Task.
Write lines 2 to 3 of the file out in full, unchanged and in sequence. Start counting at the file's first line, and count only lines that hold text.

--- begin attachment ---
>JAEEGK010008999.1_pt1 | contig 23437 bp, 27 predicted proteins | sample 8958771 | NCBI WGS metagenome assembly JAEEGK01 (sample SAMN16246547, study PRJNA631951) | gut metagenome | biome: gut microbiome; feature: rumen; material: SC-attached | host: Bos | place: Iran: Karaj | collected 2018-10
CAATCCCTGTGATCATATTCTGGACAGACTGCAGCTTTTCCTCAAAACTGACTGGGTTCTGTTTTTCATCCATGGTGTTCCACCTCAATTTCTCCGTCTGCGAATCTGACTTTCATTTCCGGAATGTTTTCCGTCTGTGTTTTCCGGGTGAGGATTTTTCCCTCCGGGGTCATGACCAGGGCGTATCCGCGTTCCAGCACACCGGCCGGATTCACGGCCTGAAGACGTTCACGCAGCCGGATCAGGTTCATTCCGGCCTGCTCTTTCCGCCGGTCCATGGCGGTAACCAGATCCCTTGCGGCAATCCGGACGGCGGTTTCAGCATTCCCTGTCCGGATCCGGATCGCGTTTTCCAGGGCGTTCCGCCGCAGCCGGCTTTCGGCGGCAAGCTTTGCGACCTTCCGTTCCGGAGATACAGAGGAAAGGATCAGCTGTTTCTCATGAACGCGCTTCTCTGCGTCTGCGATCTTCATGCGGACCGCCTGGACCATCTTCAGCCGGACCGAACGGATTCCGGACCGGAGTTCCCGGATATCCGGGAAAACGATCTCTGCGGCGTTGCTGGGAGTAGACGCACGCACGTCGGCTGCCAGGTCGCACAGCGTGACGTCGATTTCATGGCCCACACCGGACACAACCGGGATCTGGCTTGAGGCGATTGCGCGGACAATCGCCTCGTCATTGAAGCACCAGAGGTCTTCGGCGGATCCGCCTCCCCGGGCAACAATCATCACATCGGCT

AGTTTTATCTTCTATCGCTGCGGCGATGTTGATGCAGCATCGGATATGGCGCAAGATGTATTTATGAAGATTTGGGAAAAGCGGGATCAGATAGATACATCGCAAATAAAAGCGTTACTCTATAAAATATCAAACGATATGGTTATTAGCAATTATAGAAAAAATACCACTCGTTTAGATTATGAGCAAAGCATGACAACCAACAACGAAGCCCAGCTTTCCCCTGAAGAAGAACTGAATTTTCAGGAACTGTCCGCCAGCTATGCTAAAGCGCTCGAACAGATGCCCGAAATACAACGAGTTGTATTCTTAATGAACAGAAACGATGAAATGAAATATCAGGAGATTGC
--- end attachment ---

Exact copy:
CAATCCCTGTGATCATATTCTGGACAGACTGCAGCTTTTCCTCAAAACTGACTGGGTTCTGTTTTTCATCCATGGTGTTCCACCTCAATTTCTCCGTCTGCGAATCTGACTTTCATTTCCGGAATGTTTTCCGTCTGTGTTTTCCGGGTGAGGATTTTTCCCTCCGGGGTCATGACCAGGGCGTATCCGCGTTCCAGCACACCGGCCGGATTCACGGCCTGAAGACGTTCACGCAGCCGGATCAGGTTCATTCCGGCCTGCTCTTTCCGCCGGTCCATGGCGGTAACCAGATCCCTTGCGGCAATCCGGACGGCGGTTTCAGCATTCCCTGTCCGGATCCGGATCGCGTTTTCCAGGGCGTTCCGCCGCAGCCGGCTTTCGGCGGCAAGCTTTGCGACCTTCCGTTCCGGAGATACAGAGGAAAGGATCAGCTGTTTCTCATGAACGCGCTTCTCTGCGTCTGCGATCTTCATGCGGACCGCCTGGACCATCTTCAGCCGGACCGAACGGATTCCGGACCGGAGTTCCCGGATATCCGGGAAAACGATCTCTGCGGCGTTGCTGGGAGTAGACGCACGCACGTCGGCTGCCAGGTCGCACAGCGTGACGTCGATTTCATGGCCCACACCGGACACAACCGGGATCTGGCTTGAGGCGATTGCGCGGACAATCGCCTCGTCATTGAAGCACCAGAGGTCTTCGGCGGATCCGCCTCCCCGGGCAACAATCATCACATCGGCT

AGTTTTATCTTCTATCGCTGCGGCGATGTTGATGCAGCATCGGATATGGCGCAAGATGTATTTATGAAGATTTGGGAAAAGCGGGATCAGATAGATACATCGCAAATAAAAGCGTTACTCTATAAAATATCAAACGATATGGTTATTAGCAATTATAGAAAAAATACCACTCGTTTAGATTATGAGCAAAGCATGACAACCAACAACGAAGCCCAGCTTTCCCCTGAAGAAGAACTGAATTTTCAGGAACTGTCCGCCAGCTATGCTAAAGCGCTCGAACAGATGCCCGAAATACAACGAGTTGTATTCTTAATGAACAGAAACGATGAAATGAAATATCAGGAGATTGC